Coming out of the meeting ISRI had recommendations for members:
Keep trash/waste out. Do not load dirt, wood, concrete, rocks or anything else that doesn't belong in the container, as these will likely result in a rejection. This includes not scooping material from the bottom up – use other means wherever possible to load containers. Also, make sure that cardboard or aluminum cans, even though they are recyclable, aren't in loads that aren't cardboard or aluminum cans. Don't give the inspectors an easy way to reject your load. Be extra vigilant when loading! We can't stress this enough.
Include more photos. Take more photos than what is required, and make sure they capture clean floors, properly sorted material, clean handling and loading, and quality/cleanliness of the material. Document the condition and contents of all shipments before export.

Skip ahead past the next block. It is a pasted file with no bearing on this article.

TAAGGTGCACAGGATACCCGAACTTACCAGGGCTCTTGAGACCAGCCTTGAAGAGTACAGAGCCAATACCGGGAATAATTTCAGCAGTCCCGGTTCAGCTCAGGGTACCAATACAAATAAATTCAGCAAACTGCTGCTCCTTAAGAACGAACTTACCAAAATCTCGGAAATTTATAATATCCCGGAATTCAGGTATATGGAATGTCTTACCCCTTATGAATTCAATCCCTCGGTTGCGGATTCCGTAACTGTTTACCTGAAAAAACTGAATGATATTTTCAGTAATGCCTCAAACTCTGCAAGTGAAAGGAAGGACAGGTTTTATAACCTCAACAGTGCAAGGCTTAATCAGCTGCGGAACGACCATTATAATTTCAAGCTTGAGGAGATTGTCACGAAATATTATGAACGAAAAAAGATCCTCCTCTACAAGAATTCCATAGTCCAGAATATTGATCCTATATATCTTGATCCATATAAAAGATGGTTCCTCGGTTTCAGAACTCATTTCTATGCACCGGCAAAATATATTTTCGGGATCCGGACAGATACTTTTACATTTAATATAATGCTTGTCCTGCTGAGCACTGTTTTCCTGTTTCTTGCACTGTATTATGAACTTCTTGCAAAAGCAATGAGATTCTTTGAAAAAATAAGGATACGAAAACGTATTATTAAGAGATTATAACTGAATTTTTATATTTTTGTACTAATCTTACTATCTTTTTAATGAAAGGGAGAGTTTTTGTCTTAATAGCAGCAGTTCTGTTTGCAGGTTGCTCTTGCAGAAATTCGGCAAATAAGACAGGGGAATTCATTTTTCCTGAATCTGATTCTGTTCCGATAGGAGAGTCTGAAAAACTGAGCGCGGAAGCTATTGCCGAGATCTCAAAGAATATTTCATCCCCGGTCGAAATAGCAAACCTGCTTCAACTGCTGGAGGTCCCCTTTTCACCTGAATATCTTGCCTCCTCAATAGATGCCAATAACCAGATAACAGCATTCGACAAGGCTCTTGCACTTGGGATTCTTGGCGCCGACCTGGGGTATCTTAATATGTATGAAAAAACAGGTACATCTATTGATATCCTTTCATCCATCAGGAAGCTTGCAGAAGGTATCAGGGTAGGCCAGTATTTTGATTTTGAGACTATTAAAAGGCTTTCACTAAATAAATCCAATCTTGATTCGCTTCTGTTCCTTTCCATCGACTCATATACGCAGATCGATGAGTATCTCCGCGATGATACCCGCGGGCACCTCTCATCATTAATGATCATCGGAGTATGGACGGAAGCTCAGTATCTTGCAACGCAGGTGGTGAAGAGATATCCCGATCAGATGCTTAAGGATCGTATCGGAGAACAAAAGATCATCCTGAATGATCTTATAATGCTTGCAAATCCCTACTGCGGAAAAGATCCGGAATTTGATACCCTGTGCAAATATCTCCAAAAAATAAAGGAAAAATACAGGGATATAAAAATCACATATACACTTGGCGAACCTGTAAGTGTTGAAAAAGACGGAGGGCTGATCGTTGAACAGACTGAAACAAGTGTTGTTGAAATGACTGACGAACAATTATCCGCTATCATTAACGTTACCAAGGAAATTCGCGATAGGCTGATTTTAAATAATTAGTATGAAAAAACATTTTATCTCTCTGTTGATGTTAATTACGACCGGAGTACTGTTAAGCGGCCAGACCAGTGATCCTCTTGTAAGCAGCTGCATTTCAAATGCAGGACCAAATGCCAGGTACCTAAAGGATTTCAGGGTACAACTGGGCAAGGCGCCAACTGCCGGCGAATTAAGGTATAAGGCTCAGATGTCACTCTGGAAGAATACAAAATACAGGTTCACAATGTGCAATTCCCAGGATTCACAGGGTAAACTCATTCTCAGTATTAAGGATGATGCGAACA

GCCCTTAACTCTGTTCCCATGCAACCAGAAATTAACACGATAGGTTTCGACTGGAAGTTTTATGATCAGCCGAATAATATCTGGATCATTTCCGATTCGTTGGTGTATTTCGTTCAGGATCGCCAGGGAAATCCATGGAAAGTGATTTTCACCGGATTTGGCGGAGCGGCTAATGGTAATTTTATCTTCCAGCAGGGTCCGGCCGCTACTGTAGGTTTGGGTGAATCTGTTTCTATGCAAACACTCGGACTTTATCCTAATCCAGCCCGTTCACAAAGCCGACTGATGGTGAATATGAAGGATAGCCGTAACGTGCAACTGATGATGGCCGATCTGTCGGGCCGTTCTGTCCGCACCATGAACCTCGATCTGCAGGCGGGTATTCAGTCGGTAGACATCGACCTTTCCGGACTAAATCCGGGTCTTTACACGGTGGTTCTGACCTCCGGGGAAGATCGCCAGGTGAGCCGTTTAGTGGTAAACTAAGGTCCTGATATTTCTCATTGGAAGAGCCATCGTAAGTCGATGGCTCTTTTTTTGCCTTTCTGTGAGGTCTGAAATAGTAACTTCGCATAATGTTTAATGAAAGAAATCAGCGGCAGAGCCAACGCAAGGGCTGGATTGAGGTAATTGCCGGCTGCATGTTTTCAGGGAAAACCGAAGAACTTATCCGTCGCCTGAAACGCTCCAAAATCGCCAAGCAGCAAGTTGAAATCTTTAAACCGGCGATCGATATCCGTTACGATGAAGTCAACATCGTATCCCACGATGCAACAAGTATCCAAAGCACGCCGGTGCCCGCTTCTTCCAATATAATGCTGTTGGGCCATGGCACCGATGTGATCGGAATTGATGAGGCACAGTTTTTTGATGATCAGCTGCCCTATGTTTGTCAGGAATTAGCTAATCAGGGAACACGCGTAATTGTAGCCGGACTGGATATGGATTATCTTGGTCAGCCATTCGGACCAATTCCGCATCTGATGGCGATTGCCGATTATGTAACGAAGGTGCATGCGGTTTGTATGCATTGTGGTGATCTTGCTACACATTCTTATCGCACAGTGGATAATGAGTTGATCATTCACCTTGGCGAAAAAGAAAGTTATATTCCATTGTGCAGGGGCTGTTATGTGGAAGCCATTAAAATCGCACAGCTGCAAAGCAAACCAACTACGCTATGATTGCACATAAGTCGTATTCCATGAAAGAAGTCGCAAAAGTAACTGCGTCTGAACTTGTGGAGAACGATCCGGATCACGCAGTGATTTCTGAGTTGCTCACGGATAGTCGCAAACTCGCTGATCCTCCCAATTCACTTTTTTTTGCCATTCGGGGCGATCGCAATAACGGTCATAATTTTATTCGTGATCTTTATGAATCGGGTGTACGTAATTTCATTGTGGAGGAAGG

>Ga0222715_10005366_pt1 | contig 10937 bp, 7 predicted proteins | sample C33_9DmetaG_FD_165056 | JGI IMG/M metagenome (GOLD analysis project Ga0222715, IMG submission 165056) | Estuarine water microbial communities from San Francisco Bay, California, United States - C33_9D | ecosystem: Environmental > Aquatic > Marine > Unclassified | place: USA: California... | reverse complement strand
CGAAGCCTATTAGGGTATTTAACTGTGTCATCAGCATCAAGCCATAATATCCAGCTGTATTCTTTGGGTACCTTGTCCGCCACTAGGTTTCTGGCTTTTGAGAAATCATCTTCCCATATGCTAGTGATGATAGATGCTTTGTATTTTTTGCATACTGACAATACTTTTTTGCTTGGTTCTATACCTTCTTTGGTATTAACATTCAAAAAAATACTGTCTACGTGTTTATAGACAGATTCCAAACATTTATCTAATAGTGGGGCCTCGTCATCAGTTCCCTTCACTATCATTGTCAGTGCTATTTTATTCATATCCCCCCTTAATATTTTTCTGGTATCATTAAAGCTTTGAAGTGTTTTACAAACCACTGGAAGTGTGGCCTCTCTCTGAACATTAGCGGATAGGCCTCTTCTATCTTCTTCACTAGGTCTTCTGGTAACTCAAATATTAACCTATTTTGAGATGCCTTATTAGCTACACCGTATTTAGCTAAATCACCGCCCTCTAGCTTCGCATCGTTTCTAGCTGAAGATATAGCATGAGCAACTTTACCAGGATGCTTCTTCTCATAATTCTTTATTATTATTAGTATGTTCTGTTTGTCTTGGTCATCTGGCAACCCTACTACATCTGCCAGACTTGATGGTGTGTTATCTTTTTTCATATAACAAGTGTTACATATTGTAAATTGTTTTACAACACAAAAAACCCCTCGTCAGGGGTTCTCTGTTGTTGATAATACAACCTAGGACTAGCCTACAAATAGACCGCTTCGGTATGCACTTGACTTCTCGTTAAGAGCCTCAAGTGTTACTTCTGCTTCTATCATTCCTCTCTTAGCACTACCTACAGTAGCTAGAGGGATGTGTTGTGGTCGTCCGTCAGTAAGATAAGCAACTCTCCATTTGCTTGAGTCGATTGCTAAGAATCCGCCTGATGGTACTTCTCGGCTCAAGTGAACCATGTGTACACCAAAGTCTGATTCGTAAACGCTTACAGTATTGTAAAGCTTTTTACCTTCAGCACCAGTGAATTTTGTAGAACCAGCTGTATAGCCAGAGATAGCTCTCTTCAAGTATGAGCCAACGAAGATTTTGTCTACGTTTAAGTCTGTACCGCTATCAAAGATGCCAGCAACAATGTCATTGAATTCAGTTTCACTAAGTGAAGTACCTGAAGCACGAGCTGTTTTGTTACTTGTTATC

Be prepared for rejections. We anticipate a greater number of rejections of material before and after shipping, and it will not necessarily be related to scrap quality but unfortunately on misunderstandings by inspection officials as to what they are looking for.
It has also asked its members to keep records of experiences, including any reasons given for rejections.
The executives added that they are concerned that China’s actions may lead to similar rules being adopted in other countries.
“[S]o it is in all of our best interests to go above and beyond—to demonstrate our industry's commitment to responsible recycling and to differentiate ourselves from those market players that continue to be the lowest common denominator in terms of the supply of scrap to the global market,” the two wrote.
The next step in the process is that the deadline for comments to the WTO on China’s proposed rules is Dec. 15. ISRI, along with the National Waste & Recycling Association and the Solid Waste Association of North America, all are submitting comments, along with other industry stakeholders.